Why Can’t I Sue My Employer When I Get Hurt at Work?

July 23, 2020

Employee giving paperwork to employer

Every year, people are hurt in preventable accidents at work.  So can I sue the employer when they did something wrong and that error caused the injury?

Workers' Compensation Act

The legislature in North Carolina enacted the Workers’ Compensation Act in 1929.  The intent of the Act was to provide a swift remedy for workers injured on the job.  Prior to this, an injured worker would have to sue the employer and hope that after a lengthy legal battle the employer would be found negligent and have to pay for medical expenses, lost wages, and pain and suffering. This manner of compensating injured workers for on the job injuries caused a significant burden on North Carolina families.

The Workers’ Compensation Act is designed to provide a speedy recovery regardless of whether someone is at fault for causing the injury.  Taking into consideration the impact on businesses, the legislature also provided protection for employers.  When an employee is injured at work and it is within the course and scope of their employment the employer is immune from being sued in a civil action, regardless of whether the injury was caused by the negligence of the employer.  This is often referred to as the exclusivity provision and means that the injured worker is limited to the remedies provided under the workers’ compensation system.  The Workers’ Compensation Act does not provide a remedy for pain and suffering, so the amount of compensation will be smaller.  However, if the employer acts willfully in failing to comply with safety standards, the employer may be required to pay a 10% penalty.  By the same token, an employee may have their benefits reduced by 10% if they willfully fail to follow company rules and regulations. See N.C. Gen. Stat. §97-12.

Still Want to Sue?

Employees may still have a remedy for pain and suffering if someone other than the employer is responsible for the incident that caused the injury.  The legal action will be against the other entity or person, not the employer.  Since this other entity is not the employer it is considered a “third party.”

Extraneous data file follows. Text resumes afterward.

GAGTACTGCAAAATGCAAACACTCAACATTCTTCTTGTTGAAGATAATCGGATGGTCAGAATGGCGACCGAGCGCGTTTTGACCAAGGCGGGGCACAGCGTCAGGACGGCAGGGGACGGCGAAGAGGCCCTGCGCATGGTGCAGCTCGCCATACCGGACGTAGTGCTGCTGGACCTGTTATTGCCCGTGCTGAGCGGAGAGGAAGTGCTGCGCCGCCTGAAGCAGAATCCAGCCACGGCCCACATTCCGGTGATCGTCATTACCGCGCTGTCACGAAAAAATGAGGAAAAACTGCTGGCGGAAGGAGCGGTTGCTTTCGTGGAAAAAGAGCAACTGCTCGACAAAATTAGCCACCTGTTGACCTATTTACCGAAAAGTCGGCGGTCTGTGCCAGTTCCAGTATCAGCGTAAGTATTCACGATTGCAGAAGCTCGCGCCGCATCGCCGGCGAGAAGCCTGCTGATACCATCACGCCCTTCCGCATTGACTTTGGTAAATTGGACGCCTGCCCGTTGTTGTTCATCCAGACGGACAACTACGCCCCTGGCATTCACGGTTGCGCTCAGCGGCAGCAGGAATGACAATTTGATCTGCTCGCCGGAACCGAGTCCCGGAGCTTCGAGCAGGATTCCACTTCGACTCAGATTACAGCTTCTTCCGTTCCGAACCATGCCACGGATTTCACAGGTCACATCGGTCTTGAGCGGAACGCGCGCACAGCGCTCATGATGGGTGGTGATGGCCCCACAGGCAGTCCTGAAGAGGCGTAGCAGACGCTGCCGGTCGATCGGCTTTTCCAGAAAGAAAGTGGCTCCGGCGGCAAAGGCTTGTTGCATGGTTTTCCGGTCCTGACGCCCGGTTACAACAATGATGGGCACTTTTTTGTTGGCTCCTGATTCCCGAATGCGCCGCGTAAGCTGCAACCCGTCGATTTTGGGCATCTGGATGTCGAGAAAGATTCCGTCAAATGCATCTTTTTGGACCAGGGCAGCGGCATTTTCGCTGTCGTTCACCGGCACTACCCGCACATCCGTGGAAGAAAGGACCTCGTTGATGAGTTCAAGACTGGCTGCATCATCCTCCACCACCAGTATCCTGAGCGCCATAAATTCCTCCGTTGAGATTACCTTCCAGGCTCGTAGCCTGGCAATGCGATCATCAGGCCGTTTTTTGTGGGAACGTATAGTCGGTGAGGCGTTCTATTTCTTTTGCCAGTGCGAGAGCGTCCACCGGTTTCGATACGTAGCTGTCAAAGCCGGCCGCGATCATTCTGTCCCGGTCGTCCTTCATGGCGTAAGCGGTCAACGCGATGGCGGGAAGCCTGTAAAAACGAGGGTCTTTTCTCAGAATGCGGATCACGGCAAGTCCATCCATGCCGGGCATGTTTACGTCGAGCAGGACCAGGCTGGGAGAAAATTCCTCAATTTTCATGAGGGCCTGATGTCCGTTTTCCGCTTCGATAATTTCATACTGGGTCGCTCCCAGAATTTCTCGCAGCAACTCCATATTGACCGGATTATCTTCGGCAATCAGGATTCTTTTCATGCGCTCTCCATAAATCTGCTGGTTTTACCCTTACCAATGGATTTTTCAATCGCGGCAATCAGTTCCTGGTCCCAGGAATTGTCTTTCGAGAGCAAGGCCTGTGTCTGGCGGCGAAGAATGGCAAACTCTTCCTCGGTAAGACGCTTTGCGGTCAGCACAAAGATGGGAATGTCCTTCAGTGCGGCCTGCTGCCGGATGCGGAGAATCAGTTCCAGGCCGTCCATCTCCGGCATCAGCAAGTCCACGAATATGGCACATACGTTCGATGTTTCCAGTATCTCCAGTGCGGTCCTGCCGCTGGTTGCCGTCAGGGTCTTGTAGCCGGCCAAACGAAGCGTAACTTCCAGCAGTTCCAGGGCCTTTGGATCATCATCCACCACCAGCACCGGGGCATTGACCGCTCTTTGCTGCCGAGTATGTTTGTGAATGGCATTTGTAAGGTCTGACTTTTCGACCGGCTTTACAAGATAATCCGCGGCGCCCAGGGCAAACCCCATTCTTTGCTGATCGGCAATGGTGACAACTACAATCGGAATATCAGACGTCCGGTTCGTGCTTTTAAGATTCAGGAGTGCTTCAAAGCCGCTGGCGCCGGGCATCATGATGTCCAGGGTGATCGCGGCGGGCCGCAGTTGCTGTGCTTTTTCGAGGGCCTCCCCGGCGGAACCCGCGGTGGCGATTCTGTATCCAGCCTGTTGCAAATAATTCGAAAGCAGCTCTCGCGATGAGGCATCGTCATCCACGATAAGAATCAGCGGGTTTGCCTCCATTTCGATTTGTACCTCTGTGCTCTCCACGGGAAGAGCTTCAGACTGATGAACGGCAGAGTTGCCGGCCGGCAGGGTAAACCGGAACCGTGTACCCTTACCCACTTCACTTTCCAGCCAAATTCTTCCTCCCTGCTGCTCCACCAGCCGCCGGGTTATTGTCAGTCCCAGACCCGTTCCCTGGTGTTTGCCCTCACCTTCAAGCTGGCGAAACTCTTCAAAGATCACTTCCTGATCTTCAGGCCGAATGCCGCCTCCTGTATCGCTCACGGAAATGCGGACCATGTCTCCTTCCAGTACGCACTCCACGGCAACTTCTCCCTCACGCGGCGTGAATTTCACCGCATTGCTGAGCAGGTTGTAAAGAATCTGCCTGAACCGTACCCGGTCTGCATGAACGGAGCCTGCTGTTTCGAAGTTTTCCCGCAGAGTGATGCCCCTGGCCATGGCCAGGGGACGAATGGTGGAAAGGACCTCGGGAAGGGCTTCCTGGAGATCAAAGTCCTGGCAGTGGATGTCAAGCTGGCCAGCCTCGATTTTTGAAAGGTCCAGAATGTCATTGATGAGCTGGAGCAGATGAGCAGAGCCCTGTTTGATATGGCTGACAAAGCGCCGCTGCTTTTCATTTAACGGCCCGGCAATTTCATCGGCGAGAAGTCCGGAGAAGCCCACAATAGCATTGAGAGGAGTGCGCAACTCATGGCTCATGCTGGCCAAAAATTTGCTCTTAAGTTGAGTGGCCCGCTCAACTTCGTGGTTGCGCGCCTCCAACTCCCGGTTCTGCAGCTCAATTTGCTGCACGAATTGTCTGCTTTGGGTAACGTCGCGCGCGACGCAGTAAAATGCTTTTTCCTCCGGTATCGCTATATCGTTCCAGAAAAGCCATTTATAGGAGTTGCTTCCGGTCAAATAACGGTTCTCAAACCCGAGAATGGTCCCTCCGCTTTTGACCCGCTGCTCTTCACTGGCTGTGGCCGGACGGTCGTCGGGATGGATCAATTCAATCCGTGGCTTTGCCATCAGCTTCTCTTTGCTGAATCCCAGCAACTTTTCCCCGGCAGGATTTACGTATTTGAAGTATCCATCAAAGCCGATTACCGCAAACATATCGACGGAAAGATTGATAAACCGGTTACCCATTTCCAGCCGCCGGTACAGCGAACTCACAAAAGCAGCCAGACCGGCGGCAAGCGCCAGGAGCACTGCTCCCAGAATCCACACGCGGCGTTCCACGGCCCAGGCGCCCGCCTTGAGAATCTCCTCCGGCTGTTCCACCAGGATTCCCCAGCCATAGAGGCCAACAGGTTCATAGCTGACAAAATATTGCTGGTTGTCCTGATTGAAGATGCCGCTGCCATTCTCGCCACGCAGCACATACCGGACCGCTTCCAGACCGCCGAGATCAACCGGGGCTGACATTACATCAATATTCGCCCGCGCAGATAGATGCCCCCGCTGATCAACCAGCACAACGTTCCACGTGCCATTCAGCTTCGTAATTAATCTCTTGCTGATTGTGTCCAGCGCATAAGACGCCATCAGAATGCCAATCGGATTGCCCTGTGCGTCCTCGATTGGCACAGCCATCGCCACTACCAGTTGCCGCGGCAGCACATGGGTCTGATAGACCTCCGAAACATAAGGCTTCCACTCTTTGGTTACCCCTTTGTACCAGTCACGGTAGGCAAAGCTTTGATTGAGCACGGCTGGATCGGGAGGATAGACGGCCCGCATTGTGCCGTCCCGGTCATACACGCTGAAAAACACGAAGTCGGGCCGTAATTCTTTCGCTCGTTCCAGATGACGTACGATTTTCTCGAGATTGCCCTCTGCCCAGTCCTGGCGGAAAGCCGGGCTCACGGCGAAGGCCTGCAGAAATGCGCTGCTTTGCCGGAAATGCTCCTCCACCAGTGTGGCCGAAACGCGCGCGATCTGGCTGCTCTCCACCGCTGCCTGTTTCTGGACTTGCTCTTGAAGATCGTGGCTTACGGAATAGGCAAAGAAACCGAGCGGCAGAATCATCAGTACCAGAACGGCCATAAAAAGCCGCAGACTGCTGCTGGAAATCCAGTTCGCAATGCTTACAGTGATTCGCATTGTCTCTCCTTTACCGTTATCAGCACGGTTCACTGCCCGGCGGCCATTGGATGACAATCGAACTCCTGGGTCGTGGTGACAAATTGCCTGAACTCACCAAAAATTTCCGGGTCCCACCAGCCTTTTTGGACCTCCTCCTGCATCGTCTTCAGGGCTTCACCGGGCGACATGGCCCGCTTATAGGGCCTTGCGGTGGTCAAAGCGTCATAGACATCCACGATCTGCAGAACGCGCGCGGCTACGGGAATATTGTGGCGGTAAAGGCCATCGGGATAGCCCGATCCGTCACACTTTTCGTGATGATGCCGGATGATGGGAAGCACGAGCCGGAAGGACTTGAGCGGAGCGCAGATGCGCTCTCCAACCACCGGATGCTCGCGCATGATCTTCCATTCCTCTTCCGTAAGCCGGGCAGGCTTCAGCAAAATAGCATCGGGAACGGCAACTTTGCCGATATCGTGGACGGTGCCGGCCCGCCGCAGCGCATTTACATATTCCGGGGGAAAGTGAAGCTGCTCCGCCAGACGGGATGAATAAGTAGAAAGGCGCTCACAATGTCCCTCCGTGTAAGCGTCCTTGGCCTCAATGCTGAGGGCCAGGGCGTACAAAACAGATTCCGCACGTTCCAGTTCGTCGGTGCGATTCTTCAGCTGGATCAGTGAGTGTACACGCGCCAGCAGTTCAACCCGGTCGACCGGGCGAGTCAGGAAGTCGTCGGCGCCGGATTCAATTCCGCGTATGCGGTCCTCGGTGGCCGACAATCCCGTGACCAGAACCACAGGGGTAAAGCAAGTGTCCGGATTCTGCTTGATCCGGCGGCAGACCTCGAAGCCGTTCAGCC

A Third Party may include the following:

  • Drivers who cause motor vehicle accidents resulting in injuries
  • Manufacturers of defective products, such as forklifts, batteries or tires
  • Subcontractors who do something wrong on the job site
  • Owners of property where injuries occurred if the property didn't belong to the employer

It is important that any injury occurring at work be investigated for a possible third party claim.  It takes time, knowledge of the law, and perseverance to investigate these claims.  It can also be difficult to find the information necessary to pursue a third party claim.

When a claim is pursued, the law allows that the employee and/or employer may seek recovery from a third party.  That is because the employer who paid workers’ compensation benefits is entitled to be reimbursed up to the amount of benefits it paid the injured employee.  See N.C. Gen. Stat. §97-10.2.  There are many factors that can affect the amount of reimbursement the employer is entitled to recover.

 

A Board Certified Workers’ Compensation Specialist can help you sort through the facts, determine whether you can seek additional compensation through an action against a third party, and assure that you recover a fair and just amount.   

You've got one chance to get the compensation you deserve -- make it count.